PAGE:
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No means no :

even for men


               "Gathered together were bums and charlatans, hippies and crack-heads, retirees, natives, travellers, businessmen, students, dropouts, homeless beggars, mystics, whores, laymen, soldiers, vagabonds, pushers, and renegades, all and everyone, no one left out, no one denied, no one judged because all were judged, no one condemned because all were condemned. A crowd of thieves dangling from their crosses and not a messiah in sight to be traded for them.

                Id often slide quietly in, sit down at a table by a window, order a beer, take out my notepad, and let the madness begin. Hardly had I written a single line when a man named Mustaf- a huge, powerful, constantly drunken Muslim man- would approach me, grab hold of my hand with his iron grip, sink to his knees, and wail out- I know who I am, I know who I am. I am nothing! And an authentic tear would trickle down his cheek, and hed begin his melancholic soliloquy on his duty and reverence for all life, and how he had never wanted to kill any man, but had to, for his country and his soul, and his thick lips would suck on the ever-present cigarette dangling from his mouth, and hed declare his oath to God and move on.

                And then another pilgrim would arrive at my doorstep. This time it would be a homeless Italian barber who lived in a warehouse, begged for beer and cigarettes, and claimed to have a house in Rome with three-thousand bottles of wine in the basement. And his toothless yarns would begin and hed sip his beer and tell me of his fishing exploits, his economic ruin, and his favourite places in Chinatown to get a two-dollar meal.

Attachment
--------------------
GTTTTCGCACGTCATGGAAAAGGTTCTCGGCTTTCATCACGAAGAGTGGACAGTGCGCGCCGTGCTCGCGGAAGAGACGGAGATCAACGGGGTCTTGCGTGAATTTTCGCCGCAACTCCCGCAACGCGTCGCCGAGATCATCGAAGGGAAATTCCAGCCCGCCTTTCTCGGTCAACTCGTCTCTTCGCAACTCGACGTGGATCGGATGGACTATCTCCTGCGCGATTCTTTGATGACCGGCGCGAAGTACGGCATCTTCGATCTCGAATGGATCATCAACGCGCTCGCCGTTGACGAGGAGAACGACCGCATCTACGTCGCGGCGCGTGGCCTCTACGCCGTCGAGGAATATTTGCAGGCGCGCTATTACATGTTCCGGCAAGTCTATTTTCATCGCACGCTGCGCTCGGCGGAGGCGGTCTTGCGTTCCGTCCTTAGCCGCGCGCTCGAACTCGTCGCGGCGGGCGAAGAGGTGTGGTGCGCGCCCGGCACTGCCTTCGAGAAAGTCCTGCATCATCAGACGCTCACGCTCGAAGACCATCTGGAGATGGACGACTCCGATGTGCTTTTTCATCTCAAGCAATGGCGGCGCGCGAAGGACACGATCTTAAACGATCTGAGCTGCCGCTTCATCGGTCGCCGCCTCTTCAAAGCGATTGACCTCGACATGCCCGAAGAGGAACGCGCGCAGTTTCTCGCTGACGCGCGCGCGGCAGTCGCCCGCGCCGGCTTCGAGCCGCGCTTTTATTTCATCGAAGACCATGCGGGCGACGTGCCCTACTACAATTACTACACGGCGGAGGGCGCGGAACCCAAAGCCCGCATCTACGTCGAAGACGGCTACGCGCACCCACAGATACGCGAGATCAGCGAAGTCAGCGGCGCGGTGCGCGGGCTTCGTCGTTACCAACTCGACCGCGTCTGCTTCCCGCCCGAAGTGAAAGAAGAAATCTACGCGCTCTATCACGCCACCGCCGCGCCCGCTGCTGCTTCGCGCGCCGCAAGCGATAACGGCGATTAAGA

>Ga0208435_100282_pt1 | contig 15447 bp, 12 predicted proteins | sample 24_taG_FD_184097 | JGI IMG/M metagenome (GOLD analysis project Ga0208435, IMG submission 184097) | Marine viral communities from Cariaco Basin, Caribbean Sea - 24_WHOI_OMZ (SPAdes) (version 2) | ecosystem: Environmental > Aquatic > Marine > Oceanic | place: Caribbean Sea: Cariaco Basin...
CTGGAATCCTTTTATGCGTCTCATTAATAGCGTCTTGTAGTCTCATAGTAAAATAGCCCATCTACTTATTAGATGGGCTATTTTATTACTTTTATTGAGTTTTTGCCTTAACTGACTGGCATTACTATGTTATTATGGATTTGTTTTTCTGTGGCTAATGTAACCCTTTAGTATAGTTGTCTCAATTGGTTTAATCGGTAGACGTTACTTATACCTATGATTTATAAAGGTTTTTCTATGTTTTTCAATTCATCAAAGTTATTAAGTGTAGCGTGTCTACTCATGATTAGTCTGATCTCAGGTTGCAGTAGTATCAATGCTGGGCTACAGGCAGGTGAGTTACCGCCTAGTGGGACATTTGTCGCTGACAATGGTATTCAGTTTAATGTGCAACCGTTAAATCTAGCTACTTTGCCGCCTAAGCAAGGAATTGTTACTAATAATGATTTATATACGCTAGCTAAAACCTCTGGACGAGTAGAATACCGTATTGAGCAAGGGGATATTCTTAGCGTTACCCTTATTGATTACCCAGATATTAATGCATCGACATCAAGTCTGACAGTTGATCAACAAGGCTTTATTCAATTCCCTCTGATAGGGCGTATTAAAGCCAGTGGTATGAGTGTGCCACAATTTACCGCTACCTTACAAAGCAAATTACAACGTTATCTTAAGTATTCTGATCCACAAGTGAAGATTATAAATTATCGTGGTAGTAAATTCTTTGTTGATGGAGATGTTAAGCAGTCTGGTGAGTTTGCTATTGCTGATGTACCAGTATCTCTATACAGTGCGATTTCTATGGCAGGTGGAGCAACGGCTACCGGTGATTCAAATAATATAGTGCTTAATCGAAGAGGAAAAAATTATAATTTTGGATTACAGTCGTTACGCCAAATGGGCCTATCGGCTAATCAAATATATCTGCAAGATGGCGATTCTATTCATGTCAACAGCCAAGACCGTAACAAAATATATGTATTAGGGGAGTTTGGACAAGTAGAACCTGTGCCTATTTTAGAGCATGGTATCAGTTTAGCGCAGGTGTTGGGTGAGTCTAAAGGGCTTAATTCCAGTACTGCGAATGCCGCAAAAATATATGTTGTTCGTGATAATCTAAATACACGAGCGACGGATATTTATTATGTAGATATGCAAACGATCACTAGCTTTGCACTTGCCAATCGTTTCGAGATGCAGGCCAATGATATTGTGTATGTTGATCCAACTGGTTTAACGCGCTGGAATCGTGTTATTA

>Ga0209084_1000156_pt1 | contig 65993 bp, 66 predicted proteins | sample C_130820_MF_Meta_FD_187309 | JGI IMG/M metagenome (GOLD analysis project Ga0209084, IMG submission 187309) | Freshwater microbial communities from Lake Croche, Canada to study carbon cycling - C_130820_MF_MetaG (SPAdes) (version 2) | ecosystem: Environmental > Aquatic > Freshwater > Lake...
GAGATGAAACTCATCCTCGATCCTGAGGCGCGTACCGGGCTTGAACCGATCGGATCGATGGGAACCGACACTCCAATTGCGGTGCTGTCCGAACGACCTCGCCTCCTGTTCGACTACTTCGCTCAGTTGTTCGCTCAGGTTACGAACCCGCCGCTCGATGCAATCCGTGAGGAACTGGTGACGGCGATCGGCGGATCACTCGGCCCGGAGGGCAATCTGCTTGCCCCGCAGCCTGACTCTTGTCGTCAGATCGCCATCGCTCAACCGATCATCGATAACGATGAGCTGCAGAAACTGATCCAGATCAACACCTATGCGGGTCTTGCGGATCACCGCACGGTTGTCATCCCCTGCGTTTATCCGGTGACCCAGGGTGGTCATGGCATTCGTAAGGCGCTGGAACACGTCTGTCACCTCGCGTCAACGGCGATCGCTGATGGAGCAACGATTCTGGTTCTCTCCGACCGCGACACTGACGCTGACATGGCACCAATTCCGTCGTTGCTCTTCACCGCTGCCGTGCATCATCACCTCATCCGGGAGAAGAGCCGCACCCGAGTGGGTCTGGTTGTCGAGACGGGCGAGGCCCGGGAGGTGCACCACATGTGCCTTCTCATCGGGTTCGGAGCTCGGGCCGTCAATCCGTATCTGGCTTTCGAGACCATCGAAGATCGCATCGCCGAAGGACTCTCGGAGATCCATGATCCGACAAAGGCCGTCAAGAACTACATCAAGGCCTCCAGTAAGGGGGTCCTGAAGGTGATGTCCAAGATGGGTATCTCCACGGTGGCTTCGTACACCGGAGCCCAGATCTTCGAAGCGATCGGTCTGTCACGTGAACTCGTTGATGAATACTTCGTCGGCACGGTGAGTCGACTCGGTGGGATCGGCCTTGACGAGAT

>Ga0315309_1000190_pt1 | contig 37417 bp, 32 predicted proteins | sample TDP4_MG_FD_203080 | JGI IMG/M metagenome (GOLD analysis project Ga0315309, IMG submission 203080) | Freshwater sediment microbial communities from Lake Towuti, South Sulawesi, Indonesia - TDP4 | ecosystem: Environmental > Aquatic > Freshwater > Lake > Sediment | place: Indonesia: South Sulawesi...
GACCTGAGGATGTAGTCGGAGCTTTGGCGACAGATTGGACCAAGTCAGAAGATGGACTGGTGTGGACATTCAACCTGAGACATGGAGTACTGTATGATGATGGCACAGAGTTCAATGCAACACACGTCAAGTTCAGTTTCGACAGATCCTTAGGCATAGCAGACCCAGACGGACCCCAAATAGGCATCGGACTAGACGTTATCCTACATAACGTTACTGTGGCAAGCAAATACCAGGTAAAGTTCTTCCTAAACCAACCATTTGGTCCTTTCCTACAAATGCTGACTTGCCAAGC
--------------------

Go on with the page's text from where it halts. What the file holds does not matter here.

Then hed be gone and a young junky would come along, a fellow who had been a great musician until his whole family was killed and he took to the needle and bottle to escape what he could not escape. And he would sit down and patronize me and pretend to befriend me and then try to coax a few bucks out of me for another drink- which I gave to him at first but then I realized I was only adding to his and everyone elses dumb luck by paying for another round of misery and I learned what might be the most valuable lesson I was to receive in that bar in all the days and nights I sat there- to say no.

                I learned how to squash a vexing spirit from invading, cajoling or guilting me out of myself. And that is no small thing. And for me it took a bar full of ever-invasive, determined and skilled individuals so that I might learn to see some of the ways in which others can climb inside your skin; it took this antagonizing throng of separated selves to create the fluid obstacle-course necessary in which my spirit learned to surf, to glide, and to fly free.

                No became my battle cry and my banner- one which I would have to learn to deploy in the future, in many different places, under many different circumstances again, as the vexations of separated spirits became all to obvious and affronting to my softening shell.

                Sitting there, learning how to drive away those who would steal my peace was quite an effort. Men and women of all types would come and sit or filter past, hawking their stolen goods, or their art, clothing, sausages, cheese, dope, cigarettes, or booze. It was a constant train of reprobates and street merchants, attempting to get rid of their disreputable wares. One spectre would leave and another arrive. Another story, another pint of beer, another woe-begotten song about their dance through the dark and disorienting doom they were not aware of creating for themselves. ..."


Excerpted from IN, AND OF, by Jack Haas           







What the critics have said about Jack Haas' books:


"...very strongly recommended reading..." Midwest Book Review

"The Kerouac of the new millennium." Frank Wolf (author of Blind Bay)

"...inspires us to rediscover the mystery of ourselves..." Judine Slaughter (Express Yourself Books)

"...Read in awe." Benjamin Tucker (author of Roadeye)

"...groundbreaking..." Joanne Turner (The Messenger)

" embarrassment of riches..." George Fisk (author of A New Sense of Destiny)

"...poetic and stunning..." Nancy Jackson (Dog-Eared Book Reviews)







Books by Jack Haas

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